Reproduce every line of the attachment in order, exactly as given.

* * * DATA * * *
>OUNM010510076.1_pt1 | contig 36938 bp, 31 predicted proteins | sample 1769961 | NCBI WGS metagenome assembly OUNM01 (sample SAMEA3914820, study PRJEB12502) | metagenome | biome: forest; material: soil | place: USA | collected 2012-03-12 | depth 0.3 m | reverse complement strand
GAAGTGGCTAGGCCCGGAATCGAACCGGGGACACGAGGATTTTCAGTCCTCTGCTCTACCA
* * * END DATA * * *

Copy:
>OUNM010510076.1_pt1 | contig 36938 bp, 31 predicted proteins | sample 1769961 | NCBI WGS metagenome assembly OUNM01 (sample SAMEA3914820, study PRJEB12502) | metagenome | biome: forest; material: soil | place: USA | collected 2012-03-12 | depth 0.3 m | reverse complement strand
GAAGTGGCTAGGCCCGGAATCGAACCGGGGACACGAGGATTTTCAGTCCTCTGCTCTACCA